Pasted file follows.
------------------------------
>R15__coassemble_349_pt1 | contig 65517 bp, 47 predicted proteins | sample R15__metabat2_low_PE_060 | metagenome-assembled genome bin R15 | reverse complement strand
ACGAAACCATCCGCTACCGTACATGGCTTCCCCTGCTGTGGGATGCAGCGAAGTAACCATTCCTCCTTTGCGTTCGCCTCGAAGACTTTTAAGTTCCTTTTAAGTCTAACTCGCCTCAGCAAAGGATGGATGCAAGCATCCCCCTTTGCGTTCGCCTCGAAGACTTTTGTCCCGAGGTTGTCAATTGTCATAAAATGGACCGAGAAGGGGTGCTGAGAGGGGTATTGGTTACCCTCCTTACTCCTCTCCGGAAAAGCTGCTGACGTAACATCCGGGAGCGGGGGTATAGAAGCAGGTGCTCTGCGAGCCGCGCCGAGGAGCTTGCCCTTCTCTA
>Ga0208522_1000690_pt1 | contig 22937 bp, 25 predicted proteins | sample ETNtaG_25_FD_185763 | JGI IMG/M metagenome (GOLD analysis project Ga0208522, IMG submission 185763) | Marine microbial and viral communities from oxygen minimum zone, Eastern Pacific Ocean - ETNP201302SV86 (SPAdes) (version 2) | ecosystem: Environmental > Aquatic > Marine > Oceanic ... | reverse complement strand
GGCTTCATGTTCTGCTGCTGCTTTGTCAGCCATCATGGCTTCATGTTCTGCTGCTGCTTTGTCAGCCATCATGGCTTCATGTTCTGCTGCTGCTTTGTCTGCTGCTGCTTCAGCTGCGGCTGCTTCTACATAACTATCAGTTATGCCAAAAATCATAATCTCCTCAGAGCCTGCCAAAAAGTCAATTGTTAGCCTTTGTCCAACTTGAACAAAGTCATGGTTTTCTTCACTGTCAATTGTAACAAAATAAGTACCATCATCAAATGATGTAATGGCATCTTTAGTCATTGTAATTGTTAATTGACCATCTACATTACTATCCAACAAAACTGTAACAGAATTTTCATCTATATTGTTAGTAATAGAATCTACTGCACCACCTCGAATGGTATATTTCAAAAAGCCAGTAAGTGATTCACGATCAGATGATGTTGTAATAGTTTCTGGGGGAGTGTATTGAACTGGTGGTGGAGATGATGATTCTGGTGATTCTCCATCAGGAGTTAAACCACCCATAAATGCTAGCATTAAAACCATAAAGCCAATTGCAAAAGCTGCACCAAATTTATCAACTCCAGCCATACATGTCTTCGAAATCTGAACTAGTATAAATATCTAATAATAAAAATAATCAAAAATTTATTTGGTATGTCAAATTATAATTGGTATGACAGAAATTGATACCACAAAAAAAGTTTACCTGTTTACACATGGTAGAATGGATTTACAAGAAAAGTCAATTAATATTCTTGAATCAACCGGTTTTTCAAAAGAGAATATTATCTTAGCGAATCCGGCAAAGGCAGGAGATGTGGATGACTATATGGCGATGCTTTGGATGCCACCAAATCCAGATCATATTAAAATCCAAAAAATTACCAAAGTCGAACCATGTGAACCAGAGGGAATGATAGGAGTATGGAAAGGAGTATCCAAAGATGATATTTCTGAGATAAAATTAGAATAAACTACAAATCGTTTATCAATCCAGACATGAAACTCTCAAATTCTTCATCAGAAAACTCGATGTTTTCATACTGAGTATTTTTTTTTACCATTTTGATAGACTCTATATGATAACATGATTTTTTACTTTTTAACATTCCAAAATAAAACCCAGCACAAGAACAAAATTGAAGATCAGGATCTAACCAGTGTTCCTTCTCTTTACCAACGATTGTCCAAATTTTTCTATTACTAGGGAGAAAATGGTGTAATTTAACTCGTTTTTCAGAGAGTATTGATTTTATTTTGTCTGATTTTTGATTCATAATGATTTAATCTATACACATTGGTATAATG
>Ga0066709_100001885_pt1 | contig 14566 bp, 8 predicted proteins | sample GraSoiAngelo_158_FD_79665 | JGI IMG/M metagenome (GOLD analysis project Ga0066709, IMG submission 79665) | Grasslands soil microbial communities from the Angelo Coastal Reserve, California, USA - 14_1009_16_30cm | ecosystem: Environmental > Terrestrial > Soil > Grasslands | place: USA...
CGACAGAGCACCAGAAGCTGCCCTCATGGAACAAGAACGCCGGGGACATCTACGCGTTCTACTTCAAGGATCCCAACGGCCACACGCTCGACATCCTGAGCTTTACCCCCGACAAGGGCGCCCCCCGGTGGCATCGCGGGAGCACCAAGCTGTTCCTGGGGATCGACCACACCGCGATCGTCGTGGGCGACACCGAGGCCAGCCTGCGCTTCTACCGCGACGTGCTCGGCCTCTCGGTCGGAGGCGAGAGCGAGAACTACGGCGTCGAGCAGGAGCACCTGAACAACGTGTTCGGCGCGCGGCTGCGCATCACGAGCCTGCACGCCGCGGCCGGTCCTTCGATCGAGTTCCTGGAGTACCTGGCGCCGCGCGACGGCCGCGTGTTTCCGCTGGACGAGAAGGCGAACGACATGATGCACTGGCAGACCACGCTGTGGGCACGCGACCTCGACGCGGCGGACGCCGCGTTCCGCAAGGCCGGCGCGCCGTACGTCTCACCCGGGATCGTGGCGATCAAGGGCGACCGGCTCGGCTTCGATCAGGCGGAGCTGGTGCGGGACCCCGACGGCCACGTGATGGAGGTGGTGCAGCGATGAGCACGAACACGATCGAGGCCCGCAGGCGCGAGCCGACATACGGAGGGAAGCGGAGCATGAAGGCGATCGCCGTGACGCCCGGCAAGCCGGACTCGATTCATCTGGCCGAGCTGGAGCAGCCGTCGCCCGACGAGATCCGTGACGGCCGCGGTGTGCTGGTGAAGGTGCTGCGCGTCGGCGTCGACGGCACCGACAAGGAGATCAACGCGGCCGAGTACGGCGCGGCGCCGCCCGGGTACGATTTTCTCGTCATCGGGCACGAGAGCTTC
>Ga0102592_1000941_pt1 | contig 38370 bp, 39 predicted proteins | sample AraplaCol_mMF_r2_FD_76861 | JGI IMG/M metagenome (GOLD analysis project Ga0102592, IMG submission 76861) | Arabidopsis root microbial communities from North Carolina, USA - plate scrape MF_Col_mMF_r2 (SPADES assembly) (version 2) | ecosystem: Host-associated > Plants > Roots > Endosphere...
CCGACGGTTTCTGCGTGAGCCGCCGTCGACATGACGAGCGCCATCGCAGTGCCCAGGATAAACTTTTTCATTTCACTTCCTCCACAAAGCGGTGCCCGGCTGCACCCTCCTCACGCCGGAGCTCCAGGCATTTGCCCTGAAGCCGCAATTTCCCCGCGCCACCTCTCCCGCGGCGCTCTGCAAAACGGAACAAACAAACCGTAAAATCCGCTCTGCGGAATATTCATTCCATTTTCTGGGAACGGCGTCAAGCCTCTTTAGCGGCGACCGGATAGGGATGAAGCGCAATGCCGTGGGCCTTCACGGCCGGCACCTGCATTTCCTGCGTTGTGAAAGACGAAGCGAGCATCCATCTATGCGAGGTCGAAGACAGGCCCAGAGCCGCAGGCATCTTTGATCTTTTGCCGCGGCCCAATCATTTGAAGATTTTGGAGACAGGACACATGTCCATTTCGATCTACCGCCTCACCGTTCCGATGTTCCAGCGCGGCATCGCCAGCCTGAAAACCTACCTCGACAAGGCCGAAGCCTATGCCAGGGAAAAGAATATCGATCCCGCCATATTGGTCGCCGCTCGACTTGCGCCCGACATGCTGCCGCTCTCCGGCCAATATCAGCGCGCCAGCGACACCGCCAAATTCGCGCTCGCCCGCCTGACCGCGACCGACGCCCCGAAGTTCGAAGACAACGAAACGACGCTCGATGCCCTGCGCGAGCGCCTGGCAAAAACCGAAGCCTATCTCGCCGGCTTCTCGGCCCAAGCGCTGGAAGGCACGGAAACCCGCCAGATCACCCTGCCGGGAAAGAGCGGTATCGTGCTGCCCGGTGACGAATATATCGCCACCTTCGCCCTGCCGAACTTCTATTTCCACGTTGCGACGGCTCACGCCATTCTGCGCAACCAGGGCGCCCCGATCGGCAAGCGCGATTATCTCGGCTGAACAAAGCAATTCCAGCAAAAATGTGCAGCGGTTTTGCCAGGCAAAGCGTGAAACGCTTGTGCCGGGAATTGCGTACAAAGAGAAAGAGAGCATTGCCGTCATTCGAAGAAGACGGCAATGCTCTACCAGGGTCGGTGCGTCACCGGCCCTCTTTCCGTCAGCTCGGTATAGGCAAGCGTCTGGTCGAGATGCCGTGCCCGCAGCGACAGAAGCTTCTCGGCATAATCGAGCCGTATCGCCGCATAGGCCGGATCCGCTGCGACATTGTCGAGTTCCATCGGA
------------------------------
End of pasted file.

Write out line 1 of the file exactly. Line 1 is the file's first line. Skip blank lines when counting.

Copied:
>R15__coassemble_349_pt1 | contig 65517 bp, 47 predicted proteins | sample R15__metabat2_low_PE_060 | metagenome-assembled genome bin R15 | reverse complement strand